Friday night's Team USA scrimmage ended in one of the worst possible ways.
As the Indiana Pacers' Paul George chased down James Harden, he slammed into the base of the basket and snapped his leg sideways. The replay, frankly, is graphic, but if you have the stomach for it, you can watch it over at the New York Daily News.
Following a late-night surgery to repair the open tibia-fibula fracture, sources began reporting that George will likely miss the entire 2014-15 season. While players and coaches aimed to keep the focus on wishing George a swift recovery in the hours following the injury, it will nevertheless affect both the Pacers (George led his team to the conference finals last season, averaging 21.7 points and 6.8 rebounds) and Team USA's roster for the FIBA World Cup, which starts later this month.
"This is a very tough blow," Jerry Colangelo, director of USA Basketball, said afterward. "We need to just take a step back before we do anything at all. Our first concern, our primary concern, is Paul George… We're just going to let a little bit of time go by here before we address rosters or any of that stuff. It seems unimportant." Sarah Eberspacher
Former Greek Prime Minister Antonis Samaras announced he was stepping down from his role as the head of the nation's conservative opposition party, New Democracy, on Sunday, Reuters reports. His statement came after it became increasingly clear the public voted against Greece taking the eurozone bailout deal, a decision likely to keep the economy in turmoil. With the majority of votes in, the Greek Interior Ministry shows about 61 percent voting "no" in the referendum.
"Our party needs a new start. As of today, I'm resigning from the leadership of New Democracy," he said in a televised statement. Julie Kliegman
About 60 percent of Greeks voted "no" on the eurozone bailout referendum Sunday, the Interior Ministry projected. That could lead to the nation being forced out of the eurozone, and a future of prolonged economic uncertainty. If finalized, the vote would support Prime Minister Alexis Tsipras' plea to turn down a deal from eurozone creditors.
The deal from the International Monetary Fund, European Union, and the European Central Bank would have come in exchange for tax increases and economic reform in Greece. The nation missed its Tuesday deadline to make a $1.8 billion loan payment to the IMF. Read more at The New York Times. Julie Kliegman
FIFA President Sepp Blatter continues to maintain his innocence in the ongoing FBI investigation of soccer's governing body. The U.S. Justice Department indicted 14 officials on charges of corruption in May.
But Blatter, who is expected to be replaced at FIFA's helm as early as December, is afraid to leave Switzerland for fear of being arrested, the Los Angeles Times reports Blatter told German newspaper Welt am Sonntag.
"Not because the Americans have anything concrete against me, but because it would cause a public stir," he said. "Until everything has been cleared up, I am not going to take the risk of traveling."
Blatter won't even attend Sunday night's Women's World Cup final in Vancouver, Canada. Julie Kliegman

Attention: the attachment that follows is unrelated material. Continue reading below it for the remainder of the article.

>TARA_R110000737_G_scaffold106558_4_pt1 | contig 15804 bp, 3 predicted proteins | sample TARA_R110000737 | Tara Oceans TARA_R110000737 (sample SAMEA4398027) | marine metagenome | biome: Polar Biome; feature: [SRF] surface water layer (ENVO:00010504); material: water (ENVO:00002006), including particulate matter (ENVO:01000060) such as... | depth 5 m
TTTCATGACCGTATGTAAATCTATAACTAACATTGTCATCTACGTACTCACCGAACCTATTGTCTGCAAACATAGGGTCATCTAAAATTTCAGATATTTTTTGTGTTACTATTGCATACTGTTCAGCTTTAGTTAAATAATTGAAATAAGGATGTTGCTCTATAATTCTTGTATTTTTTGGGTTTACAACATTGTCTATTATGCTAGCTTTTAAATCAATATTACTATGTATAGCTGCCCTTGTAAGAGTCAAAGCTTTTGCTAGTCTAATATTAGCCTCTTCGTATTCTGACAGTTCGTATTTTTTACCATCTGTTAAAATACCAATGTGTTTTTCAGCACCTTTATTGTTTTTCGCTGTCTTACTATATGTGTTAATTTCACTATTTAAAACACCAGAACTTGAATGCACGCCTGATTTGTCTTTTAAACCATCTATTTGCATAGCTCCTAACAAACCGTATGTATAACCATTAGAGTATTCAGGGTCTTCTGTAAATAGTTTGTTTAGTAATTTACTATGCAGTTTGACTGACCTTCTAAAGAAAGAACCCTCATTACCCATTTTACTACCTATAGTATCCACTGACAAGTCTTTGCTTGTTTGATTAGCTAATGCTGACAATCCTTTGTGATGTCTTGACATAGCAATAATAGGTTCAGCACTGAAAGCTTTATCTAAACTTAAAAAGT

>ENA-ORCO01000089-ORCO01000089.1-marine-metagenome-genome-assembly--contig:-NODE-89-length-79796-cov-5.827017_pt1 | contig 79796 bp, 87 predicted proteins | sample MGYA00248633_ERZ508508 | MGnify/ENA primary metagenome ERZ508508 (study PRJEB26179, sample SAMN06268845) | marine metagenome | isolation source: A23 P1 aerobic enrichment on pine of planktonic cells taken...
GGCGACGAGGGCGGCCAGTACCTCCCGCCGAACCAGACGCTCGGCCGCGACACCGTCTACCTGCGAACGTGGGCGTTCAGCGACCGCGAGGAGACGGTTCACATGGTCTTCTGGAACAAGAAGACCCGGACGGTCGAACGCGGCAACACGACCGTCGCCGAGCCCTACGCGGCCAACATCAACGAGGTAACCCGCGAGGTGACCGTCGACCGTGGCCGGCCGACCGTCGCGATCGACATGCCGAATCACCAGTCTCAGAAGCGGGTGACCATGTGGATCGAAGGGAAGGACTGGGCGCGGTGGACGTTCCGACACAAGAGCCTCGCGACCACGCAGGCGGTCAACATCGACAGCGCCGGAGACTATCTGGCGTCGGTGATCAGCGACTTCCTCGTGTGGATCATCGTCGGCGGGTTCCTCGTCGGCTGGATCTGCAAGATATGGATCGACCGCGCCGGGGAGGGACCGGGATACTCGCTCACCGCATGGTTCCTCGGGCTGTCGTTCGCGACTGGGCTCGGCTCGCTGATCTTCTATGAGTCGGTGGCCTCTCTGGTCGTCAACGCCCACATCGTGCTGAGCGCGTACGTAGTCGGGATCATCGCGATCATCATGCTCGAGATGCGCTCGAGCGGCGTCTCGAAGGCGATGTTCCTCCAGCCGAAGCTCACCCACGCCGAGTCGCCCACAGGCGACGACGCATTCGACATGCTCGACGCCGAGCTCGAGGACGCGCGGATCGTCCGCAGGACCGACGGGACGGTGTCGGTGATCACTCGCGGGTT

Britian's Princess Charlotte is being christened Sunday at St. Mary Magdalene Church in Eastern England. The outing is the first public one for Prince William and Kate Middleton's family since Charlotte's birth in May.
Ahead of the ceremony, the couple named five godparents for baby Charlotte, none of whom are royalty. Charlotte is fourth in line to the British throne. Julie Kliegman
A U.S.-led coalition carried out a series of at least 16 airstrikes on ISIS' base in eastern Raqqa, Syria, late Saturday and early Sunday. It was one of the largest operations of its kind against the terrorist group in the country, The Guardian reports.
The attacks reportedly killed at least 10 militants and harmed others. They also destroyed ISIS structures and transit routes, a U.S. military spokesman told The Guardian. He said the damage would hurt ISIS' ability to move from their de-facto capital. Julie Kliegman
MasterCard is trying to cut down on fraud and appeal to young'uns. This fall, they're going to start experimenting with a new way to approve online payments — via selfie.
When checking out, rather than entering a password, users will be asked to hold their smartphone camera up to their faces and blink once, CNN reports. The blinking is designed to prevent a thief from simply stashing a selfie of you and uploading it to fool the system.
They'll have an Apple Pay-style fingerprint option as well for the curmudgeons of the world. Julie Kliegman
Convicted murderer David Sweat was incarcerated at the Five Points Correctional Facility in Romulus, New York, after being released from the hospital, the New York Department of Corrections announced in a news release Sunday. Sweat was hospitalized in serious condition after authorities shot and captured him near the Canadian border a week ago.
NY Dpt of Corrections says former escapee David Sweat is back in a maximum-security prison after hospital release pic.twitter.com/EuKATPDks1
— BuzzFeed News (@BuzzFeedNews) July 5, 2015
Sweat was on the run with convict Richard Matt after they escaped from the Clinton Correctional Facility on June 6. Matt was fatally shot by law enforcement officials a couple of days before Sweat's capture. Julie Kliegman